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Baghdad • Insurgents unleashed a wave of attacks Thursday that killed 24 people and wounded dozens in central and northern Iraq, the latest in a series of persistent strikes aimed at undermining the government's authority.
The bomb and shooting attacks made for the country's deadliest day in more than three weeks, rattling nerves as families prepared to gather for a holiday weekend. More than 120 people have been killed in violence across the country since the start of August, showing that insurgents led by al-Qaida's Iraqi franchise remain a lethal force eight months after the last U.S. troops left the country.
One of the day's deadliest attacks came around midday, when a car bomb struck near the local security forces' headquarters in the northern city of Daqouq. As police rushed to the scene, a roadside bomb exploded, killing seven policemen. Another 35 people were hurt, police said.
A car bomb in Baghdad's northeastern and mostly Shiite neighborhood of Husseiniyah killed another seven people and wounded 31.
Iraqi officials are tightening security ahead of the Eid al-Fitr holiday that marks the end of the Muslim holy month of Ramadan this weekend. Authorities are seeking to thwart a possible upsurge in violence as crowds gather in public places such as parks, shrines and mosques to mark the occasion.
"Our security forces have received intelligence that terrorist groups are planning and preparing for attacks during and after Eid," said Abdul-Karim Tharib, head of the Baghdad provincial council security committee. "We ... have taken all necessary measures to foil any terrorist activities during Eid."
An interior ministry official said security measures for the holiday will include an increased number of checkpoints and road closures near government offices, parks and shrines. He spoke on condition of anonymity because he was not authorized to release details of the security preparations.
Thursday's carnage began when militants planted four bombs around the house of a military officer near the northern city of Kirkuk, according to the city's police commander, Brig. Gen. Sarhad Qadir. The officer escaped unharmed, but his brother was killed and six other family members were wounded.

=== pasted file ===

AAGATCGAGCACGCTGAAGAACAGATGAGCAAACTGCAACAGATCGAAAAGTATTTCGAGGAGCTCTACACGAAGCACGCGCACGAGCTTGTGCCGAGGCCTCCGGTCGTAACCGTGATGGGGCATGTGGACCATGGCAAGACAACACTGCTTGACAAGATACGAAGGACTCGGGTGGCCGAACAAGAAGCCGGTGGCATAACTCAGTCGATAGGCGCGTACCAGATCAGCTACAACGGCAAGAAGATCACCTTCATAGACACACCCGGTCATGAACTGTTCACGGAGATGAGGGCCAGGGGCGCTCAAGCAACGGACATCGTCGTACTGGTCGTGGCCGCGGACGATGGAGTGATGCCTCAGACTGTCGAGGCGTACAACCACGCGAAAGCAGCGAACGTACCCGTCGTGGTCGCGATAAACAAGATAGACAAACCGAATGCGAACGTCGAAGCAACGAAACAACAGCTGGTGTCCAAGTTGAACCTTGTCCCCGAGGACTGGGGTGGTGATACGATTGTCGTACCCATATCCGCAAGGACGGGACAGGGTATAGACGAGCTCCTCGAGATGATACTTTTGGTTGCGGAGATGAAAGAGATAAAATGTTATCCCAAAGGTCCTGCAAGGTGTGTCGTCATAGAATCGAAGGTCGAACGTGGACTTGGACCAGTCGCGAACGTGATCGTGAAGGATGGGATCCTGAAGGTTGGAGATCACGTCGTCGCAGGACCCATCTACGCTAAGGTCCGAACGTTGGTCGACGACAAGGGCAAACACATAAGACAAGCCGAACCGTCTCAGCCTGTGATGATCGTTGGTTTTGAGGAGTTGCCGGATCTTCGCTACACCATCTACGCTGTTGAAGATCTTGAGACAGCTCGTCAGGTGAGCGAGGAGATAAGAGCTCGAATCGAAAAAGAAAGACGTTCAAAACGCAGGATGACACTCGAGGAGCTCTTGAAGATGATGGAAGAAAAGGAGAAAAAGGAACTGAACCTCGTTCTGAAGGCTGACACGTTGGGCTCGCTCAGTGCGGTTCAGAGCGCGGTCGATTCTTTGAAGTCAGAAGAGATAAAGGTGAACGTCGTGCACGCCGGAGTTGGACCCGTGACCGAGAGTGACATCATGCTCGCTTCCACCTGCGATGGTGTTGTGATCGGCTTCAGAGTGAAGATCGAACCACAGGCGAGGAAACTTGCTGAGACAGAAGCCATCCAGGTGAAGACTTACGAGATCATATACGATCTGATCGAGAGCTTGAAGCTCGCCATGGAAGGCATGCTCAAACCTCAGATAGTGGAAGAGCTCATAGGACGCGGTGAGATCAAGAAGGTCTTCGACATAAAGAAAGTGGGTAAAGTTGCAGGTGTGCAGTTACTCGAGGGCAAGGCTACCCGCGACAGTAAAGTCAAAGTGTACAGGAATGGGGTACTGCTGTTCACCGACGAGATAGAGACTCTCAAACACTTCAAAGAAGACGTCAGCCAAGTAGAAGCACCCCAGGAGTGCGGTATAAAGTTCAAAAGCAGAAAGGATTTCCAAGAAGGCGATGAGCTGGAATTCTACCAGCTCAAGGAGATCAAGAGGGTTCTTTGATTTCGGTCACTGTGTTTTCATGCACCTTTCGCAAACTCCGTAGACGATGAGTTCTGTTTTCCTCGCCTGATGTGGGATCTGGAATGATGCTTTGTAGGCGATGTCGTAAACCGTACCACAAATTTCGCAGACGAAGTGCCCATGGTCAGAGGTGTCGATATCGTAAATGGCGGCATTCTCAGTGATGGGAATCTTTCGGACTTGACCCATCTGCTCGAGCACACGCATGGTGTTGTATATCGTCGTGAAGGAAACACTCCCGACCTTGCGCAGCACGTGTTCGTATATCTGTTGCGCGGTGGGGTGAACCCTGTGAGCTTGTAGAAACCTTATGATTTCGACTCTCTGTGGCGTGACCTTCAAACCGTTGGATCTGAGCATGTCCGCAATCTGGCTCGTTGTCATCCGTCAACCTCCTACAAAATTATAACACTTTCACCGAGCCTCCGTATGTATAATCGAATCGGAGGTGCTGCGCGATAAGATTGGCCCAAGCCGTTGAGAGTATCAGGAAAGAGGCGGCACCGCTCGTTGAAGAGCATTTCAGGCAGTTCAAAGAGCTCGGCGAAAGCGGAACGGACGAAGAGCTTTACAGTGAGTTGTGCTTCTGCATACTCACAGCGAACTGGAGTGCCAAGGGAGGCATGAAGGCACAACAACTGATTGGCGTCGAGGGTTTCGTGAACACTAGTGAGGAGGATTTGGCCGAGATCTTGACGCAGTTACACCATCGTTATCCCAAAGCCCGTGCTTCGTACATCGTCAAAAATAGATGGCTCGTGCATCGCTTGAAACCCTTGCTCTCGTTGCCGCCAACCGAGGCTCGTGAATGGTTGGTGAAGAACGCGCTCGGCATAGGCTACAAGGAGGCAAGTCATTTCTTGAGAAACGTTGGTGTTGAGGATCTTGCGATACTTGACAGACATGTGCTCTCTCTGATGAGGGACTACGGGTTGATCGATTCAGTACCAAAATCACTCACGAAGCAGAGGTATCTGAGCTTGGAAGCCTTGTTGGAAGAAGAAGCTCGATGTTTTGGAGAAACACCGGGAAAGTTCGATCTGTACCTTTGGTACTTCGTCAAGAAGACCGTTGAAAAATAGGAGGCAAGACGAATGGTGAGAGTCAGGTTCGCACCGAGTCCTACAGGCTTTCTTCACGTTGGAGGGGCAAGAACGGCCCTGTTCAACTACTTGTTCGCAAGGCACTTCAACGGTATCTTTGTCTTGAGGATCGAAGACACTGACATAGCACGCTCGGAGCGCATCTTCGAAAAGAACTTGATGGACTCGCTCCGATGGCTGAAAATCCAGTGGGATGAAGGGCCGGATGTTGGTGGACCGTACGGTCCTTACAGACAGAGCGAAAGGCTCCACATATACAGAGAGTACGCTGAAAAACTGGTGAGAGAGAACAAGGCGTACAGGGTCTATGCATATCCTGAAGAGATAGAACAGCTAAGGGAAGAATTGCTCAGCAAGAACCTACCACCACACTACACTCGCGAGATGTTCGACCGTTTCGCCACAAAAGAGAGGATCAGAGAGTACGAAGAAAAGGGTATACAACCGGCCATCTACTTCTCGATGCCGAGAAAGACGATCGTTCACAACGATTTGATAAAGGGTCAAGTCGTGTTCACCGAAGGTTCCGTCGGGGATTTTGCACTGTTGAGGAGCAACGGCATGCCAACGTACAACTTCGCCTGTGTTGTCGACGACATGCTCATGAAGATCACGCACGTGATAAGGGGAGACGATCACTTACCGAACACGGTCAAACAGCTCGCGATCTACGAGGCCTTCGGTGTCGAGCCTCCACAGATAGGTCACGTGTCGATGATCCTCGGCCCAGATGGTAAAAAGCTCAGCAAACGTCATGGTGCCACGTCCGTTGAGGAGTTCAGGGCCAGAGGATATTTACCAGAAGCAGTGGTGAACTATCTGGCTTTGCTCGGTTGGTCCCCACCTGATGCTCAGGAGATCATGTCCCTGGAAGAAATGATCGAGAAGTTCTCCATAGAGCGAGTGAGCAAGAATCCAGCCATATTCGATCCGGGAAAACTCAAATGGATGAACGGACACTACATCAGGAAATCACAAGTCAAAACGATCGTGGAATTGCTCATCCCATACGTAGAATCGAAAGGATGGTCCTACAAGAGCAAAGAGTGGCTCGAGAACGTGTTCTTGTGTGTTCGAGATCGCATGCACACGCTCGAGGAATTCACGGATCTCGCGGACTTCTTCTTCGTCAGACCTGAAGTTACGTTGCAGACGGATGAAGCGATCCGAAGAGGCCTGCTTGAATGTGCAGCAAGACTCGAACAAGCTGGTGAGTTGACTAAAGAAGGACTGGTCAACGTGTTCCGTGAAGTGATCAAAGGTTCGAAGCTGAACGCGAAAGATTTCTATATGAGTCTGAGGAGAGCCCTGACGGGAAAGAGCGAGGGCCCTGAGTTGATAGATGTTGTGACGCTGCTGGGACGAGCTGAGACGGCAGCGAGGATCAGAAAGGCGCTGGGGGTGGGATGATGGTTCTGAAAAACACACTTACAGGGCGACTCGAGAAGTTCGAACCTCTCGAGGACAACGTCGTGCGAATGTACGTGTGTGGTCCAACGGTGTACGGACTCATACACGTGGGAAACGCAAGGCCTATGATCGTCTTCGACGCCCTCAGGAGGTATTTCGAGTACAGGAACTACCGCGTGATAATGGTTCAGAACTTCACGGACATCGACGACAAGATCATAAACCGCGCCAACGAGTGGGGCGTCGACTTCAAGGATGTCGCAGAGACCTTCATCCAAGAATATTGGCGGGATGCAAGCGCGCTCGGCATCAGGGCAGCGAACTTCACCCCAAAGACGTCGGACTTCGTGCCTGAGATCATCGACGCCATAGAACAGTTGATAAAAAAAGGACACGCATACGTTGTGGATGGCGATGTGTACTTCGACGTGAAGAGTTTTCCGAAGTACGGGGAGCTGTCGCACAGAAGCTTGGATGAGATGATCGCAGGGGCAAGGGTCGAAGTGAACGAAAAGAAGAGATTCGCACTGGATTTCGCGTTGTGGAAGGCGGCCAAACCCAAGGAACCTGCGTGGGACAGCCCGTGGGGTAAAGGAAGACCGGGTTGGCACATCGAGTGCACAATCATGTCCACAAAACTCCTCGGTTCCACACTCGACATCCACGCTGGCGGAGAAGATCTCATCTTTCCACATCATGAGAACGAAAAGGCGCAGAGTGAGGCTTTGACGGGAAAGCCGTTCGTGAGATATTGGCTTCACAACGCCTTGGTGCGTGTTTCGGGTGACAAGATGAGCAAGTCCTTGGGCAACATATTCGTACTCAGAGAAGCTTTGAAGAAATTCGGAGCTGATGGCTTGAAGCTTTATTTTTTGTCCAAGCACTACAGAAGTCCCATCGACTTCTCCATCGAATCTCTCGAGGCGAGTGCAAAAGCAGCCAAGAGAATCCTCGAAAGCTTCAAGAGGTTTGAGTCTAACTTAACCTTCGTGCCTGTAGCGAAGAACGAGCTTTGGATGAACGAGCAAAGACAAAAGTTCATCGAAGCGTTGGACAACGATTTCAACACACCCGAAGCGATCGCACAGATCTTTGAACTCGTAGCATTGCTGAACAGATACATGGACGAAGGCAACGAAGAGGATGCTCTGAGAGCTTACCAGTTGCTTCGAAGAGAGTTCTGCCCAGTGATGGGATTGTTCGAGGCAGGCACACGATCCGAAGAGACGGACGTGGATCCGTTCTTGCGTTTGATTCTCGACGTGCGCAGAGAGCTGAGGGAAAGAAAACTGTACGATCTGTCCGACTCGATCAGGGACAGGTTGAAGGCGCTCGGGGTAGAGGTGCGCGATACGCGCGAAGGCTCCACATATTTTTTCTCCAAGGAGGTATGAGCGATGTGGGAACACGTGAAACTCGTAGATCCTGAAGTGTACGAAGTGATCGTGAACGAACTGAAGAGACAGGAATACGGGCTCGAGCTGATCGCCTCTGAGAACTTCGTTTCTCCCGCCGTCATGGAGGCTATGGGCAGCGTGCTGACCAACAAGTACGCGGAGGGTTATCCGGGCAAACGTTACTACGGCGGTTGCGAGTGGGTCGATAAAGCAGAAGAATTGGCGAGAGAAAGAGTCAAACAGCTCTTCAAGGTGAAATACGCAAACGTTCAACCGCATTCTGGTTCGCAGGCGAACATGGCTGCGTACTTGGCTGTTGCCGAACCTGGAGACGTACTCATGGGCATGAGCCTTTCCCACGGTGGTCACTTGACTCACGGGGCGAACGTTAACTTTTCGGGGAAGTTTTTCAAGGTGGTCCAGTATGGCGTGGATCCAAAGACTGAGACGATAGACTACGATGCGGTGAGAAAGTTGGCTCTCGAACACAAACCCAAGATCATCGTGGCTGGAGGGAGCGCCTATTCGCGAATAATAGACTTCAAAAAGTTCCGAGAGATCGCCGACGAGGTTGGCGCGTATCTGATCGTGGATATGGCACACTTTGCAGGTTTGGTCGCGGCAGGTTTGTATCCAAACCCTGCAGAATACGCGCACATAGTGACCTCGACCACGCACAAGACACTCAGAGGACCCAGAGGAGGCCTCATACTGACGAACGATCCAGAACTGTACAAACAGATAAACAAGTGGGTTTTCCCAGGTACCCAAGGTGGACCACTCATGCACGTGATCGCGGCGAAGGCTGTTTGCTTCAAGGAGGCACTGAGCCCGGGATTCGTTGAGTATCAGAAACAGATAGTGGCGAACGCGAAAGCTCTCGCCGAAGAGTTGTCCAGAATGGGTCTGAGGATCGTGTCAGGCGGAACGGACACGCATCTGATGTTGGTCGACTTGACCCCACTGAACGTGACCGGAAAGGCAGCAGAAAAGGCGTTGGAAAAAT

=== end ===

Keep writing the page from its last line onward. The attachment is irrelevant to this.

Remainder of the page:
Hours later, a bomb in a parked car exploded near a string of restaurants, killing one and wounding 15, Qadir said. The blast seriously damaged the eateries' storefronts, scattering shattered glass and debris across the sidewalk.
Another parked car bomb blast targeting a police patrol followed, wounding two policemen and two bystanders. A couple hours later, two car bombs exploded simultaneously in a Kirkuk parking lot near a complex of government offices in the city's north, injuring four people.
Kirkuk, 180 miles north of Baghdad, is home to a combustible mix of Kurds, Sunni Arabs and Turkomen. They all claim rights to the city and the oil-rich lands around it. Daqouq, the site of the midday blast, is about 19 miles south of the city.
Just north of Baghdad, in the Sunni city of Taji, yet another parked car bomb went off next to a passing police patrol, killing two civilians who were standing nearby. Seven people, including police and civilian bystanders, were wounded, police said.
About 40 miles west of Baghdad, militants in speeding cars opened fire on a police patrol in the former insurgent stronghold of Fallujah, killing four policemen and injuring three others, a police officer said.
In Baaj, a remote northwestern town near the Syrian border, gunmen shot dead two civilians who were walking in a market, police said.
Health officials in nearby hospitals confirmed the casualty figures. Most officials spoke on condition of anonymity about the day's violence as they were not authorized to release information to journalists.
There was no immediate claim of responsibility for Thursday's attacks, but they bore the hallmarks of al-Qaida's Iraqi branch. The group has said it aims to reclaim areas from which it was routed by U.S. forces and their local allies.
Thursday's violence comes a day after militant strikes in northern Iraq left 13 people dead.
The al-Qaida offshoot, known as the Islamic State of Iraq, has for years had a hot-and-cold relationship with the global terror network's leadership.
Both shared the goal of targeting the U.S. military in Iraq and, to an extent, undermining the Shiite government that replaced Saddam Hussein's regime. But al-Qaida leaders Osama bin Laden and Ayman al-Zawahri distanced themselves from the Iraqi militants in 2007 for also killing Iraqi civilians instead of focusing on Western targets.
Generally, al-Qaida in Iraq does not launch attacks or otherwise operate beyond Iraq's borders. But in early 2012, al-Zawahri urged Iraqi insurgents to support the Sunni-based uprising in neighboring Syria against President Bashar Assad, an Alawite. The sect is an offshoot of Shiite Islam.
Thursday's attacks were Iraq's deadliest since July 23, when a string of coordinated bombings and shootings left more than 100 dead.